Women’s History Month is always an exciting and important time for us Girl Scouts to reflect on the incredible achievements of the women who’ve come before us. More importantly, it’s the perfect time to share the stories of these trailblazing women with the girls in our lives!
A Brief History of Women’s History Month
You may have heard of Women’s History Month, but what I bet you didn’t know that it grew out of a week-long celebration of women’s contributions at a school district in Sonoma, California in 1978! Within a few years, that Sonoma School district’s idea caught on with other communities, school districts, and organizations across the country.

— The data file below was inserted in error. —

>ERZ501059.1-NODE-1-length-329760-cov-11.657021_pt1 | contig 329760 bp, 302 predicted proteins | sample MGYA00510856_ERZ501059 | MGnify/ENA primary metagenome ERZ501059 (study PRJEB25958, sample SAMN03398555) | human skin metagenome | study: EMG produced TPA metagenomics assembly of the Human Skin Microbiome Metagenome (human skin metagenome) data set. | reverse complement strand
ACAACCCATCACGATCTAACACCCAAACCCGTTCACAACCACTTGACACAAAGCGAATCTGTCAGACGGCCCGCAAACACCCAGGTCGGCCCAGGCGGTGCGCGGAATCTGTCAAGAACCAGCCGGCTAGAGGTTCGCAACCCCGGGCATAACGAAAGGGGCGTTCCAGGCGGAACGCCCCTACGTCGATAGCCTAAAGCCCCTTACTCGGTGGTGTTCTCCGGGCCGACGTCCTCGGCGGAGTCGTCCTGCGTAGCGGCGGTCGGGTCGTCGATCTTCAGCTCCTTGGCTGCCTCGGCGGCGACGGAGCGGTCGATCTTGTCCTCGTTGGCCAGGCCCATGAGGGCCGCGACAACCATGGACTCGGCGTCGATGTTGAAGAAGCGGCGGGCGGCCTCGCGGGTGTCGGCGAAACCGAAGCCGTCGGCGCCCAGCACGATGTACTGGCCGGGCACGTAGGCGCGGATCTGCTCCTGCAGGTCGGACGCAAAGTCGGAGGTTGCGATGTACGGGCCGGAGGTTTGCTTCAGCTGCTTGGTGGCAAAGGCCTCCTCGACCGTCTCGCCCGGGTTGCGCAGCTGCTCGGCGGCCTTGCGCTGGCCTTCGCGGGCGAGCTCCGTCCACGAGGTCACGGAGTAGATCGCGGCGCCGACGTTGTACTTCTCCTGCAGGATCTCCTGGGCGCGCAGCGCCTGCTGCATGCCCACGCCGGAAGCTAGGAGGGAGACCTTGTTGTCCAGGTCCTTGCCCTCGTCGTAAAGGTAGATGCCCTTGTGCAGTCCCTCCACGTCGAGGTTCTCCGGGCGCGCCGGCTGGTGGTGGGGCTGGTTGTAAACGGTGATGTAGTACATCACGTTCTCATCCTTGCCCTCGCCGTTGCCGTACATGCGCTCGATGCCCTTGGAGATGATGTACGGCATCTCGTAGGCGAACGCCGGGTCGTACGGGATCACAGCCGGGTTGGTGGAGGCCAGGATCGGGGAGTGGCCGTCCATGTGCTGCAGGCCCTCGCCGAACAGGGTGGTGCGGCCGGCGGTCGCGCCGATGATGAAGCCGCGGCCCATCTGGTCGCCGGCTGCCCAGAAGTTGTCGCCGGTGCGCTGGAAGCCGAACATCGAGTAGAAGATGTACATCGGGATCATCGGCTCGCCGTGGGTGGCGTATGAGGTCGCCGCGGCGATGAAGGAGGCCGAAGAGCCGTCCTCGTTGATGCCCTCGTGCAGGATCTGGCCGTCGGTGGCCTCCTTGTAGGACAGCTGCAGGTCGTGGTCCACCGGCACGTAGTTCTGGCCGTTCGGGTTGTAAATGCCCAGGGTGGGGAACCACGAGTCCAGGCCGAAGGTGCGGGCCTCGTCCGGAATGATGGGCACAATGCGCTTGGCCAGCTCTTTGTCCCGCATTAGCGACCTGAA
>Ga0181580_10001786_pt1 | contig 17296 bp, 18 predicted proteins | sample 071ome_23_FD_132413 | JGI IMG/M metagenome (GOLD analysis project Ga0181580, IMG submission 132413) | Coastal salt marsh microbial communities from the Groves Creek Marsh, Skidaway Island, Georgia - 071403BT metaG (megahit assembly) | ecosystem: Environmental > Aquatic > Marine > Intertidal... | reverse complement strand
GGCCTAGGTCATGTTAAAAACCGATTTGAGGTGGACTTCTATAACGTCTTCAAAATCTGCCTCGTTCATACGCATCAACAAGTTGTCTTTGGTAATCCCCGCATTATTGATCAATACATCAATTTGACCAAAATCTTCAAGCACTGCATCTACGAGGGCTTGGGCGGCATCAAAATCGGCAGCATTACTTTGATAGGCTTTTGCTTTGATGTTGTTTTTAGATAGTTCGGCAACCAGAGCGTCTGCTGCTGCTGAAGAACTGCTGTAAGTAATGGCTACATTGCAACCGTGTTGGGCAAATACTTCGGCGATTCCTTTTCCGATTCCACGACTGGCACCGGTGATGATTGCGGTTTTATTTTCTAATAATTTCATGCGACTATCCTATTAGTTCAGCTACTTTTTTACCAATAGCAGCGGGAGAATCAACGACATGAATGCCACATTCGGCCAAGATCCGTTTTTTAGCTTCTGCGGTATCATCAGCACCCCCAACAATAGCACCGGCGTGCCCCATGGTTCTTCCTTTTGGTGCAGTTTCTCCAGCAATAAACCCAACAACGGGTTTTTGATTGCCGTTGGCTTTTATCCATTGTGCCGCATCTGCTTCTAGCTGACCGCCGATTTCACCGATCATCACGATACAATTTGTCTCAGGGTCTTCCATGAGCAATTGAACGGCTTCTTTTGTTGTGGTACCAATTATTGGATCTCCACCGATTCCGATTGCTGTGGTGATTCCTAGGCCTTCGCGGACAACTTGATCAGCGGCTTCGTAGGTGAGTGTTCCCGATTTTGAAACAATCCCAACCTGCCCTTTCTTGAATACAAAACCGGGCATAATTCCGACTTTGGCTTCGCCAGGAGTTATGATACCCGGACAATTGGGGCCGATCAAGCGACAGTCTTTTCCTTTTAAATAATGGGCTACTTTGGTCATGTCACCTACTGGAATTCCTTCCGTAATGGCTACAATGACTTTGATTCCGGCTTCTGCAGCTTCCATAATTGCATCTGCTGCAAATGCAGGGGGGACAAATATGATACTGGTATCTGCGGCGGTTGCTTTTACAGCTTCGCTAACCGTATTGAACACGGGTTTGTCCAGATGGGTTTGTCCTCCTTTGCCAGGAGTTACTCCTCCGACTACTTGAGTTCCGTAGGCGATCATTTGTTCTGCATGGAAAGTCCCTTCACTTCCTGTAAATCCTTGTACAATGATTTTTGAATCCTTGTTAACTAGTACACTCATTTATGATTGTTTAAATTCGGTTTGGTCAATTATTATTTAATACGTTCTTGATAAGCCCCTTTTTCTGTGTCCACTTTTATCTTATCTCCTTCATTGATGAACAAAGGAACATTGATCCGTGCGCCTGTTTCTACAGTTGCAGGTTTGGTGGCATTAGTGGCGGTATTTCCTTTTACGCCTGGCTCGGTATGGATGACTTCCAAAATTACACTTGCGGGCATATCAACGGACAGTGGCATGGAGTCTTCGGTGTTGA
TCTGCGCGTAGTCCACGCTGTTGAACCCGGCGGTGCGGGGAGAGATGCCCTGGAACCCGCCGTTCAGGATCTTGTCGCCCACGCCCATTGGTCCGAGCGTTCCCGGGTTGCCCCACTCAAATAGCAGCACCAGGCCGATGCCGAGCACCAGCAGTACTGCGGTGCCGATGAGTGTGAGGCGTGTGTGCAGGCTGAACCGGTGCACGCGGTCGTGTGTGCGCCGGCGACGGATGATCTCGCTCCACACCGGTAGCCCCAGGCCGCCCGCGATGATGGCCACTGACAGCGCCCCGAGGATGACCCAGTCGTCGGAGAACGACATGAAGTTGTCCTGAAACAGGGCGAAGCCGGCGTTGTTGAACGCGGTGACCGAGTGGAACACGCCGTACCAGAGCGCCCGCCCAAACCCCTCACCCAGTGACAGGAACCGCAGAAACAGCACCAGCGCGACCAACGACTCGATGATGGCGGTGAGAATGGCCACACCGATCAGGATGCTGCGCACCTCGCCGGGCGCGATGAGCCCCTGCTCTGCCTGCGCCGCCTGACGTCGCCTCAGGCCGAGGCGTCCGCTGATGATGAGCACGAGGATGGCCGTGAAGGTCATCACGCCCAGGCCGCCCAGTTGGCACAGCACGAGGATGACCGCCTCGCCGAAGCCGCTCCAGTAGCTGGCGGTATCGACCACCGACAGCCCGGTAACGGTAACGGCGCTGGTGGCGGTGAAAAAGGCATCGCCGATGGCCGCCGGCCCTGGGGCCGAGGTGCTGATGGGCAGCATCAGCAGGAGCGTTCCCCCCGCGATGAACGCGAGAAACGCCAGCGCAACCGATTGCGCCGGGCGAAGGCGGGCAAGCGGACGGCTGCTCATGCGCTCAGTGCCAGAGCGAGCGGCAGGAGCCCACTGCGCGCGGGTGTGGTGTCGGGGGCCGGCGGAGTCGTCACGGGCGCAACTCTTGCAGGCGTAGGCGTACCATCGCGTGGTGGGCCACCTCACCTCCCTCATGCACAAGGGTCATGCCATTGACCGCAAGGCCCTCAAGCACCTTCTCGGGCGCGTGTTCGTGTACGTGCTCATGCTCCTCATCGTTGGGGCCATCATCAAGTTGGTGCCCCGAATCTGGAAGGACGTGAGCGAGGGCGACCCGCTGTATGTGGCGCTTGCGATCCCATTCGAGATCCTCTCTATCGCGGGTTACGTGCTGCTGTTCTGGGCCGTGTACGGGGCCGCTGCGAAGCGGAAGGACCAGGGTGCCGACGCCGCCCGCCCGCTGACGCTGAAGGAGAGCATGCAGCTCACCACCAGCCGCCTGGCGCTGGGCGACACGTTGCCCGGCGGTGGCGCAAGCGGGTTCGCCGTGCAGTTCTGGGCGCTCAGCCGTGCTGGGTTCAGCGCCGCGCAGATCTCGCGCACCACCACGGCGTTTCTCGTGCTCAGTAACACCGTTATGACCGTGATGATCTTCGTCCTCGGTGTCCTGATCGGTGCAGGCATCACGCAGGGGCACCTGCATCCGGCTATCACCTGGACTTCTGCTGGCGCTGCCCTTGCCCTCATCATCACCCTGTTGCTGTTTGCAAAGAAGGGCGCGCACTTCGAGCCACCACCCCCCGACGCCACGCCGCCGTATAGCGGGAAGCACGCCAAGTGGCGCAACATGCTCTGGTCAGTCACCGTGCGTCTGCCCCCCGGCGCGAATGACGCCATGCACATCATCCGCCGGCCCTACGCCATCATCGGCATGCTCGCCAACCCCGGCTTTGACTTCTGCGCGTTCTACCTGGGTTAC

Today, National Women’s History is a month-long event celebrated every year, where we recognize the amazing accomplishments of remarkable women, past and present.
Girl Scouts Take The Lead
Girl Scouts has a long history (105 years to be exact!) of empowering girls to be G.I.R.L.s – go-getters, risk-takers, innovators, and leaders who make the world a better place. That’s why it’s no surprise that many historic female athletes, political leaders, and entertainers have green blood! In fact, approximately 64% of today’s women leaders in the United States (civic, corporate, political, etc.) were once Girl Scouts. Every female Secretary of State in U.S. history is a former Girl Scout and 58% of women in the U.S. Congress are Girl Scout alumnae (via GSUSA). Talk about #girlpower!
The list of Girl Scout alumnae includes many successful women across an impressive list of fields and industries, but here are a few of my favorite famous formers who have made a name for themselves over the course of history:
Marian Anderson (born 1897 – died 1993)